US Congressional committee on assassinations: JFK likely assassinated by two gunmen
Key Excerpts from Article on Website of United States National Archives
Posted: February 23rd, 2010
Findings of the Select Committee on Assassinations in the Assassination of President John F. Kennedy in Dallas, Tex., November 22, 1963. Scientific acoustical evidence establishes a high probability that two gunmen fired at President John F. Kennedy. Other scientific evidence does not preclude the possibility of two gunmen firing at the President. The committee believes, on the basis of the evidence available to it, that President John F. Kennedy was probably assassinated as a result of a conspiracy. The committee is unable to identify the other gunman or the extent of the conspiracy. The [original] investigation into the possibility of conspiracy in the assassination was inadequate. The conclusions of the investigations were arrived at in good faith, but presented in a fashion that was too definitive. The Department of Justice failed to exercise initiative in supervising and directing the investigation by the Federal Bureau of Investigation of the assassination. The Federal Bureau of Investigation failed to investigate adequately the possibility of a conspiracy to assassinate the President. The Central Intelligence Agency was deficient in its collection and sharing of information both prior to and subsequent to the assassination. The Warren Commission failed to investigate adequately the possibility of a conspiracy to assassinate the President.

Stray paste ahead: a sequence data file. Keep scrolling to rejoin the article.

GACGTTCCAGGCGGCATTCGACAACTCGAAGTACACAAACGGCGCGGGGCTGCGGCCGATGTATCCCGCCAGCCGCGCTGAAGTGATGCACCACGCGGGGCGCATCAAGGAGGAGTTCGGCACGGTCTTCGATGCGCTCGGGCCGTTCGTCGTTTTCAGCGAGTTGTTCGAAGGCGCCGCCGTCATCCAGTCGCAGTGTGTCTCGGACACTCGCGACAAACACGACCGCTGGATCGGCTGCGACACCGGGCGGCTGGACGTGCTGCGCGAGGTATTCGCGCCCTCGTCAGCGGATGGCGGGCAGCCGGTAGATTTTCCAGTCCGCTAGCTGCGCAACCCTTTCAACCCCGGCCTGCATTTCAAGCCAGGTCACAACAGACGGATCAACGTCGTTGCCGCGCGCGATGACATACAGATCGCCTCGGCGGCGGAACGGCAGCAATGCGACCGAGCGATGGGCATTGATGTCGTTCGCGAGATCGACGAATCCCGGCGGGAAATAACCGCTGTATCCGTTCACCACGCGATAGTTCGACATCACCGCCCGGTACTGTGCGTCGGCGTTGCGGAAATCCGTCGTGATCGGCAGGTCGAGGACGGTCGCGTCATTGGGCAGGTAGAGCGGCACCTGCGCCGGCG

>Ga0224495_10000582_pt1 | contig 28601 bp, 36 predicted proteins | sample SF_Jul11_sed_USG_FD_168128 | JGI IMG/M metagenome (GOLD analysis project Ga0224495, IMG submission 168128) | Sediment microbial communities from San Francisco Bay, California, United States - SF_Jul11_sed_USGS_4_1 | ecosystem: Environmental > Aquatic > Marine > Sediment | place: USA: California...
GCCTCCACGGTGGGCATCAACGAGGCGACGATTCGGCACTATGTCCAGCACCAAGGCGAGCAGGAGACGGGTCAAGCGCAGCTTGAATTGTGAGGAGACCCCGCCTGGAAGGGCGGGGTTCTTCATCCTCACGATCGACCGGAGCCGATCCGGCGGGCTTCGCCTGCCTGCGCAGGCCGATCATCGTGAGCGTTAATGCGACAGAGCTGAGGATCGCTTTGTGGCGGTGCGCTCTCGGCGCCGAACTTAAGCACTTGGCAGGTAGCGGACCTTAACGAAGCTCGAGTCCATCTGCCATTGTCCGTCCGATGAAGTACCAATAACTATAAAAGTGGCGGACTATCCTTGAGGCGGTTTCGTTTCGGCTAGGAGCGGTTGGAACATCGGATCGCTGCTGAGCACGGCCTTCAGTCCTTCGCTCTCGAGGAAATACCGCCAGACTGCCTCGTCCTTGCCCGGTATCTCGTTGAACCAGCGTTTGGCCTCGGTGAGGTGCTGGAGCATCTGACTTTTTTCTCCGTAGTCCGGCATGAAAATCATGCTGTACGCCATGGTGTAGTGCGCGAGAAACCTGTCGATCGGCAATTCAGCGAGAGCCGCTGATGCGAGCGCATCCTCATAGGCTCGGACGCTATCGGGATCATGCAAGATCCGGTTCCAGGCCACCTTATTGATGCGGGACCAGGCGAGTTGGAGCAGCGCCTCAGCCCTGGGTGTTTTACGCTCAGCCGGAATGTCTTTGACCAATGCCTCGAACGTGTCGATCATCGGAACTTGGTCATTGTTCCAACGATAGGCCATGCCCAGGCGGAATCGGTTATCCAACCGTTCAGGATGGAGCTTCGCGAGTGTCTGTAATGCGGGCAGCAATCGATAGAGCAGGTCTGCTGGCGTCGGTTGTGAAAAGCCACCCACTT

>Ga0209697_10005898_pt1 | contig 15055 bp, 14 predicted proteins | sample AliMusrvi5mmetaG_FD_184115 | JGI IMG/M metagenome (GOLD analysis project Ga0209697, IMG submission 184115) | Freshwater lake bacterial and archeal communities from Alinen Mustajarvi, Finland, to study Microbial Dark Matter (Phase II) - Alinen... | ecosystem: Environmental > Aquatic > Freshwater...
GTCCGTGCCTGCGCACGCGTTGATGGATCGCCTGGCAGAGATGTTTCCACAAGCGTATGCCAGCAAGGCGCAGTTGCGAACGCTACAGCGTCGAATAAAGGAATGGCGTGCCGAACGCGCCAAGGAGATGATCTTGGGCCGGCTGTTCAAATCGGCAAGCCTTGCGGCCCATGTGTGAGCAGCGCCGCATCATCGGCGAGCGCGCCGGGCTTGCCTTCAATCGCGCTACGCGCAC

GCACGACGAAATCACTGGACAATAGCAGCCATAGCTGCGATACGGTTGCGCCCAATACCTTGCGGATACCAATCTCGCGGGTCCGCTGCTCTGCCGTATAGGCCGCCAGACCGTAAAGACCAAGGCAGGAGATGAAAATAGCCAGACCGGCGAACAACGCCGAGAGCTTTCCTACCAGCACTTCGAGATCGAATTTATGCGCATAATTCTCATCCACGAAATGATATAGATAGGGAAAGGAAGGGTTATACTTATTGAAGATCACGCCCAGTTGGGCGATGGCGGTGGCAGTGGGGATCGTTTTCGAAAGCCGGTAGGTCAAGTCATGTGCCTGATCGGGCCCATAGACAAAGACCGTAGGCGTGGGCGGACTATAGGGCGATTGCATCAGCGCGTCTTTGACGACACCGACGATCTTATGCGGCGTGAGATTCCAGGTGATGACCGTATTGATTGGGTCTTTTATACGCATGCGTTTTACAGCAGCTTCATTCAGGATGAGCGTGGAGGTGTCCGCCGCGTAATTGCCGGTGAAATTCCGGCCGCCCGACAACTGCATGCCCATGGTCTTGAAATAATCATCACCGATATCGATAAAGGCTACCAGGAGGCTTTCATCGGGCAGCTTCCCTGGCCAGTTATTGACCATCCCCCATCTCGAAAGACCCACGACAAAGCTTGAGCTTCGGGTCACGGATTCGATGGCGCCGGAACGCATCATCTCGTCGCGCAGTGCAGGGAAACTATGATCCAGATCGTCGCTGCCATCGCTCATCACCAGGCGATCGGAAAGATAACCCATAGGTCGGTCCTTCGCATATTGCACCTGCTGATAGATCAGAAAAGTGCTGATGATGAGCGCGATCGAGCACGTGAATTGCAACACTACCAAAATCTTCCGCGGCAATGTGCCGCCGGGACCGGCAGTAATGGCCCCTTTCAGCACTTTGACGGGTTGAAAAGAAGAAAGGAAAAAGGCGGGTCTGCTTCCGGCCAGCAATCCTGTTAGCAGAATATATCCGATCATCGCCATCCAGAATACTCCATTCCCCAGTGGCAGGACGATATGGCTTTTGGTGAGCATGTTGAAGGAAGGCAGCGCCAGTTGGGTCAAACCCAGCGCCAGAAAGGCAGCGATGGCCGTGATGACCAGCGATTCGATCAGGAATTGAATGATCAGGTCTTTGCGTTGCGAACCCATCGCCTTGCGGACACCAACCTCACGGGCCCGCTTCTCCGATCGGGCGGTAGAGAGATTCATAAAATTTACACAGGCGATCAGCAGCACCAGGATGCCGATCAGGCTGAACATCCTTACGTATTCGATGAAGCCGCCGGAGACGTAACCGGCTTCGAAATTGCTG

Note: This sameUS Congressional report, on the subject of the Martin Luther King, Jr. assassination, states that "The committee believes, on the basis of the circumstantial evidence available to it, that there is a likelihood that James Earl Ray assassinated Dr. Martin Luther King asa result of a conspiracy." Why hasn't this information been widely reported and become public knowledge? Explore apossible answer. For more along these lines, see concise summaries of deeply revealing news articles on assassinations from reliable major media sources.